After pacing-induced CHF, in all dogs the left ventricular ejection fraction decreased significantly from baseline (from 56% ± 4% to 27% ± 7%, P < .0001). NT-proBNP baseline levels increased (from <180 to 273 pmol/l at baseline, to 558 to more than 3,000 pmol/l on CHF day 1, and 405.7 ± 167 pmol/l (273 to 687 pmol/l) on CHF day 14 (P < .05).
During pacing-induced CHF (within 1 week after the pacemaker was turned off), 38 periods of 256 heartbeats without artifacts or arrhythmias were selected and grouped as follows according to invasive measurement of iSGNA and iVNA: 3 HS-LV, 5 HS-MV, 2 HS-HV, 16 MS-MV, 8 MS-LV, and 4 LS-LV. Pacing-induced CHF was not associated with MS-HV, LS-HV, or LS-MV. Recordings obtained before and after pacing-induced CHF contained the same number of data segments and showed the same ANS patterns.
No significant differences were found between the following variables at baseline and during CHF: the mean RR intervals, VLF power, central frequency of LF and HF, and HF expressed as absolute power or normalized units. Conversely, during pacing-induced CHF, standard deviation of RR (P = .03), TP (P = .002), LF expressed as absolute power (P < .0001) or normalized units (P = .003) and the LF/HF (P = .005) all decreased from baseline (Table 1, PFigure 2). Whereas 24-hour iSGNA and 24-hour iVNA were higher during pacing-induced CHF than at baseline ( < .0001), 300-second iSGNA and 300-second iVNA remained almost unchanged under both experimental conditions (Table 1).
At baseline, LFnu was significantly higher during HS than in LS data segments (Figures 3 and and4),4), conversely no significant differences were found during CHF. The reduction in LF power, LFnu, and the LF/HF between baseline and CHF was confirmed also by considering data segments as a function of sympathetic activity alone: HS (n = 10 segments; LF: P = .009; LFnu: P = .028; LF/HF: P = .013) (Figure 5); MS (n = 24; LF: P = .003; LFnu: P = .034; LF/HF: P = .034) (Figure 5). The comparison between LS at baseline and during CHF failed to yield significant results either for LF power or for LF/HF, probably because of the small number of data segments studied (baseline and CHF only 4 segments).
LF power, LFnu, and the LF/HF were nearly always significantly higher at baseline when data segments were analyzed as a function of vagal activity alone: LV (n = 15 segments: LF power: P = .015; LFnu: P = NS; LF/HF: P = NS); MV (n = 21: LF: P = .001; LFnu: P = .009; LF/HF: P = .009). Because of the small number of dogs (only 2 dogs at baseline and during CHF), we were unable to compare LF power, LFnu, and the LF/HF in HV. At baseline, the Spearman correlation disclosed a positive relationship between 300-second iSGNA and LF power expressed as absolute power and a negative relation between 300-second iVNA and LF power expressed as absolute power or normalized units (Table 2). At baseline, iVNA always correlated with HFnu. Stepwise multiple regression analysis disclosed an inverse relation between 300-second iVNA and lnLF/HF (ln LF/HF: B: −3.1, SE: 1.2, Beta: −0.4, t: −2.4, P = .024).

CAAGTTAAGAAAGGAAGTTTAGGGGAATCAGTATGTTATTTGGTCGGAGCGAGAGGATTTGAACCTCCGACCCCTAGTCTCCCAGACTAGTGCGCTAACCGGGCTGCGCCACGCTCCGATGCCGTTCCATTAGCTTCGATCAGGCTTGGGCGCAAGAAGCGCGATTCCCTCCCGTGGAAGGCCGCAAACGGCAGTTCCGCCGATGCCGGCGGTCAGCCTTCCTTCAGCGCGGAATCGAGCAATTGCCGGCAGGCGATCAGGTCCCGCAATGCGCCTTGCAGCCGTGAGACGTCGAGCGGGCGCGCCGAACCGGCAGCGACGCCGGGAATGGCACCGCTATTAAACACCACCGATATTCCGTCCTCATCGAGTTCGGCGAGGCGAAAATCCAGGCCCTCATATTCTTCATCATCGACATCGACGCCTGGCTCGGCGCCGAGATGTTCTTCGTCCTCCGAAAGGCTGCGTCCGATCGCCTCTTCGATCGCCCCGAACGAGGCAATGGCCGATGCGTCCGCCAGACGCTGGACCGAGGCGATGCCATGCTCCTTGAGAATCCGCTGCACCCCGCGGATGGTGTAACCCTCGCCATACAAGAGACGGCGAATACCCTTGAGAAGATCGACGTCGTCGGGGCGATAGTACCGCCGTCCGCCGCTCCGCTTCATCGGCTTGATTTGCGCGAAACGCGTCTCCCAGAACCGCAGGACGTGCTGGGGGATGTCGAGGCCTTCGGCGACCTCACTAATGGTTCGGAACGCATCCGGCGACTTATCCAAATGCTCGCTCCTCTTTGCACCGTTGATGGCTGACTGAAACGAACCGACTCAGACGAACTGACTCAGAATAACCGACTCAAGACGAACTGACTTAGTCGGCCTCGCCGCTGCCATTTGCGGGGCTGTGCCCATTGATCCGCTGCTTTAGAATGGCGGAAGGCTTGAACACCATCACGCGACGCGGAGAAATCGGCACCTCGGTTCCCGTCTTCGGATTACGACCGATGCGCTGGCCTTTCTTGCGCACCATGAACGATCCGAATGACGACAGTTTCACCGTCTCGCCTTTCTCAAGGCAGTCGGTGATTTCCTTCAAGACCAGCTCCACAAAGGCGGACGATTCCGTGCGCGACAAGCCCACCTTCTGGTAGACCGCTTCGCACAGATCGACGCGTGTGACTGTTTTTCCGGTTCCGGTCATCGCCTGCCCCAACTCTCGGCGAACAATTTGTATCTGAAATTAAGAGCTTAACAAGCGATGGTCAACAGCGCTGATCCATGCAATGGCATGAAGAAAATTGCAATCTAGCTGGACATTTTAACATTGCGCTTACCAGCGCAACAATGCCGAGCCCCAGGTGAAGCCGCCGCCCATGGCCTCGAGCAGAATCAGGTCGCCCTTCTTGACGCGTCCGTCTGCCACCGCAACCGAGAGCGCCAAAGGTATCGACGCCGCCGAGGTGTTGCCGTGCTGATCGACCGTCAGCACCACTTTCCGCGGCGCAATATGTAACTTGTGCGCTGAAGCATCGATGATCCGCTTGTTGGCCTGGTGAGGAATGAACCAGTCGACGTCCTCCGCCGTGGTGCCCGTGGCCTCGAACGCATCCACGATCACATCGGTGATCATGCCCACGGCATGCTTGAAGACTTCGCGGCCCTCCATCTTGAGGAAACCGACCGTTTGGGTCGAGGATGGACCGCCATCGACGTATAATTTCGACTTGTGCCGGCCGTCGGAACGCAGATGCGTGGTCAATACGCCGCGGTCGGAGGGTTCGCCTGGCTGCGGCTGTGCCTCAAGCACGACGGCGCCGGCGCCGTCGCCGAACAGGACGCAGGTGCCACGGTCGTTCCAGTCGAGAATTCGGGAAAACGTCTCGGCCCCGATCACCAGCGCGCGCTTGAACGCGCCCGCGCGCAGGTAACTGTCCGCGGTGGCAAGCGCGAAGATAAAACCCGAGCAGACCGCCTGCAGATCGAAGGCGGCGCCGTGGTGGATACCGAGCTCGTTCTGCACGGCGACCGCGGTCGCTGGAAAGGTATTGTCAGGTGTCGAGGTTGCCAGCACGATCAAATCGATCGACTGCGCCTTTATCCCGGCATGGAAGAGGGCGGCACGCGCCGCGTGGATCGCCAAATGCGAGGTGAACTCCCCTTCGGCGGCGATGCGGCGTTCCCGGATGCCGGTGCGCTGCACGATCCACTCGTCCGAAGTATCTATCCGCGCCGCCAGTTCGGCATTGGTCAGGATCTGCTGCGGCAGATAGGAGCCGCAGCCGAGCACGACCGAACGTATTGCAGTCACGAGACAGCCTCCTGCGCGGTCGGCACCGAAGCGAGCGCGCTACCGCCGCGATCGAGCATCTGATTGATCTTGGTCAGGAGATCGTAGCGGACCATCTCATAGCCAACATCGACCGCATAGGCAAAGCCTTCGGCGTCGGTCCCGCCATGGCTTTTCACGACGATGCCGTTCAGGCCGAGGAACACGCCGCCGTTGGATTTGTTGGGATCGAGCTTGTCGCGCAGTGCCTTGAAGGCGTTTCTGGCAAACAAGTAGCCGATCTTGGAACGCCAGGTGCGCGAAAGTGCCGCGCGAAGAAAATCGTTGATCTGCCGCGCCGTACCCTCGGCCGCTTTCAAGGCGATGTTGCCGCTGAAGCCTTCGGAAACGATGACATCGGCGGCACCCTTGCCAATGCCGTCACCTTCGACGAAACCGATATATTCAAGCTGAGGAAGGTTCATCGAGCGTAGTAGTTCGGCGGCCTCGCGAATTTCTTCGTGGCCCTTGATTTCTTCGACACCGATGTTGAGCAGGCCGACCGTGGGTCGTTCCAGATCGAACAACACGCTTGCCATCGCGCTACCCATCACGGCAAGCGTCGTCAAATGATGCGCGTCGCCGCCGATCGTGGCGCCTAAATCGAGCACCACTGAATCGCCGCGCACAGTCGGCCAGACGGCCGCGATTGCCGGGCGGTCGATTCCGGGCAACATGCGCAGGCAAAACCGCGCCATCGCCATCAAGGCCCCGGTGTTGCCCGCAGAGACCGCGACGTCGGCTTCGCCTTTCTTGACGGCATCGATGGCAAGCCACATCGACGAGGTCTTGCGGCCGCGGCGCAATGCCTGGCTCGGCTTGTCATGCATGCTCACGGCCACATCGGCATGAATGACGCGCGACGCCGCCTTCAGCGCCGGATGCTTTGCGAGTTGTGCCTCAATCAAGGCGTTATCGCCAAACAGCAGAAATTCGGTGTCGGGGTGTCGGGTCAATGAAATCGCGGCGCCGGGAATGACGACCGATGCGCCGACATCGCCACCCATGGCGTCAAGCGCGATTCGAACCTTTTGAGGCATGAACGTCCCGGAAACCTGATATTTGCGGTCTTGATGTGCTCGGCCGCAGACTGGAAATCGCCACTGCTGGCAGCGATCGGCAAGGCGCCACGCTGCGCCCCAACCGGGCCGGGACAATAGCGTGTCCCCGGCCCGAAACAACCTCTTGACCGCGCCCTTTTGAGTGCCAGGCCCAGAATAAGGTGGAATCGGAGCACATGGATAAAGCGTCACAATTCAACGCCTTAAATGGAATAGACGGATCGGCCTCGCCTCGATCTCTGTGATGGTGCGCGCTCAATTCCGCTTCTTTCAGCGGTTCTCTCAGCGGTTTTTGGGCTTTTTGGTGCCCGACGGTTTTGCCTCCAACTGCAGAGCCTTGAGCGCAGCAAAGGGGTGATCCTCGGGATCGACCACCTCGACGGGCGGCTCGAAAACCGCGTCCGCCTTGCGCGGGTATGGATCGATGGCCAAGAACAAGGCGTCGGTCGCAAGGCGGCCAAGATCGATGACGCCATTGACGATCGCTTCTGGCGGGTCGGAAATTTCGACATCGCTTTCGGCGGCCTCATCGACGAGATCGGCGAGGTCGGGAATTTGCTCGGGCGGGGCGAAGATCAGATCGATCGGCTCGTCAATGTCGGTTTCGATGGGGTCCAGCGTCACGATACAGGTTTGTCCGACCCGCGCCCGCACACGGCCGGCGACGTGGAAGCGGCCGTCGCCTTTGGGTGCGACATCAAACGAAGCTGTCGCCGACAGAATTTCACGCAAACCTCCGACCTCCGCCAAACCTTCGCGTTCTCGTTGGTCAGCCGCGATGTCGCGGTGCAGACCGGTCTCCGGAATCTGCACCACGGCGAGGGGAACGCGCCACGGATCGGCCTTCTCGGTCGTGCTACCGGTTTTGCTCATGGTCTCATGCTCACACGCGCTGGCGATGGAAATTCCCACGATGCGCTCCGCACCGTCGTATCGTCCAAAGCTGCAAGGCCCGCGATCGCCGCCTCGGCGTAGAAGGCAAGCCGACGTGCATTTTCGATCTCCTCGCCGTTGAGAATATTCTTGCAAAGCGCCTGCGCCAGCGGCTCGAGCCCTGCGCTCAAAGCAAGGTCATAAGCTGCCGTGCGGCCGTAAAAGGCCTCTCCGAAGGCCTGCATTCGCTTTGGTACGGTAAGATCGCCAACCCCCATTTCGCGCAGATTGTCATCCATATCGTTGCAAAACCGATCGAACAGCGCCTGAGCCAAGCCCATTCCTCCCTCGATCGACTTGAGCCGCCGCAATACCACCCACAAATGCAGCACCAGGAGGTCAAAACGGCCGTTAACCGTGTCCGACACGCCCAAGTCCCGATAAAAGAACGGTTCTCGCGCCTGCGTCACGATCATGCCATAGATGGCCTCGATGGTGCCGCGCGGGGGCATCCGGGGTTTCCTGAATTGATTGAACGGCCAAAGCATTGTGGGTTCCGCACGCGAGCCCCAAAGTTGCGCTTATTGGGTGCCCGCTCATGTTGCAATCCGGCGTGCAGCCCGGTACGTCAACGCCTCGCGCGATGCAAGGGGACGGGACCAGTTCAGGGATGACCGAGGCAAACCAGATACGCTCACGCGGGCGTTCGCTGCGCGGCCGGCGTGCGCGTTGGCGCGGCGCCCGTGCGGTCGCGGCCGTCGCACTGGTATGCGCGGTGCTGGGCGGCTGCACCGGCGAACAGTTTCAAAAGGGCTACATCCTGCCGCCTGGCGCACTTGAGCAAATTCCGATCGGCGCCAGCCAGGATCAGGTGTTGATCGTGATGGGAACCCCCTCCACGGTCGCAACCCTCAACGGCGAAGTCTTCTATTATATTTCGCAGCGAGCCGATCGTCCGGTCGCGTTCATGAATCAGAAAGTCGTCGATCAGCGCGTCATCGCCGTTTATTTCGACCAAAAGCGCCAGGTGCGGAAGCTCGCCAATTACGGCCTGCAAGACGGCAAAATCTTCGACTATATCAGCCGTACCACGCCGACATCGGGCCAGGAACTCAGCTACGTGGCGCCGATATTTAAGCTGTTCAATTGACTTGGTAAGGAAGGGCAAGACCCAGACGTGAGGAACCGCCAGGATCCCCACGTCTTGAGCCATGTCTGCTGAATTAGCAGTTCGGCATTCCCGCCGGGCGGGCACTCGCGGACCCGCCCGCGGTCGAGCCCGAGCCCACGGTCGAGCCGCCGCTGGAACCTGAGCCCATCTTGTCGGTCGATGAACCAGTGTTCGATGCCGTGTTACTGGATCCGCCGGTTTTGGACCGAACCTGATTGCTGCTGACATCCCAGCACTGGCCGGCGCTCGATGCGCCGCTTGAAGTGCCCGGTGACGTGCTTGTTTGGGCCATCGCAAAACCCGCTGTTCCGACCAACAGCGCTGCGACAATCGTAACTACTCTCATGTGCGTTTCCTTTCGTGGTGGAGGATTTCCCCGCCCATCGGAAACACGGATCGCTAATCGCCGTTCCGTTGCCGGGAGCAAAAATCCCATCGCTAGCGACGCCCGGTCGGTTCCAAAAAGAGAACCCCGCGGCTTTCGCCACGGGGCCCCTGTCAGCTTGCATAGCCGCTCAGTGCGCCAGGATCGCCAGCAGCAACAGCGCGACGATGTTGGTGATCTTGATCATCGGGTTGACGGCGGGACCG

Our main finding in this study conducted on an experimental canine model of CHF is that the data on ANS activity we recorded noninvasively by power spectral analysis of HRV appeared unrelated to the information acquired invasively by assessing iSGNA and iVNA after pacing-induced CHF. None of the spectral changes, the diminished HRV, expressed as the standard deviation of the RR-interval and as TP, the decrease in LF power of HRV, expressed as absolute power and as normalized units, or the reduction in LF/HF, were directly associated with a change in ANS activity but they were related to the presence or absence of underlying CHF.
Hence, our new data obtained in a canine model of CHF argue strongly against the suggestions that diminished LF power could be a marker of sympathetic activity.4,5,12,13 Our study now provides evidence to the contrary, showing that during CHF, LF power diminishes not because the LF signal originating from sympathetic activity oversaturates, but because CHF renders the sinus node itself less efficient in responding to sympathetic nerve impulses. This phenomenon could have 2 explanations, both depending on how LF power is interpreted. If LF power is considered as a marker of sympathetic activation, then our findings could suggest that during CHF, the sinus node is unable to respond properly to the tonic sympathetic activation (sinus dysfunction) and is therefore unable to elicit the characteristic RR interval oscillations seen in HRV spectra from a healthy person.14,15 This mechanism is confirmed by the observation that sympathetic effects on the sinus node seem to be differentially processed under CHF and healthy conditions.4,5,12,13 Conversely, if we interpret LF power as a marker of baroreceptor function,6,7 then the reduced LF power during CHF must be considered as a CHF-induced reduction in baroreceptor sensitivity. Given that the data from our study are unable to prove either the hypothesis of sinus dysfunction or that of diminished baroreceptor sensitivity, both hypotheses currently remain open.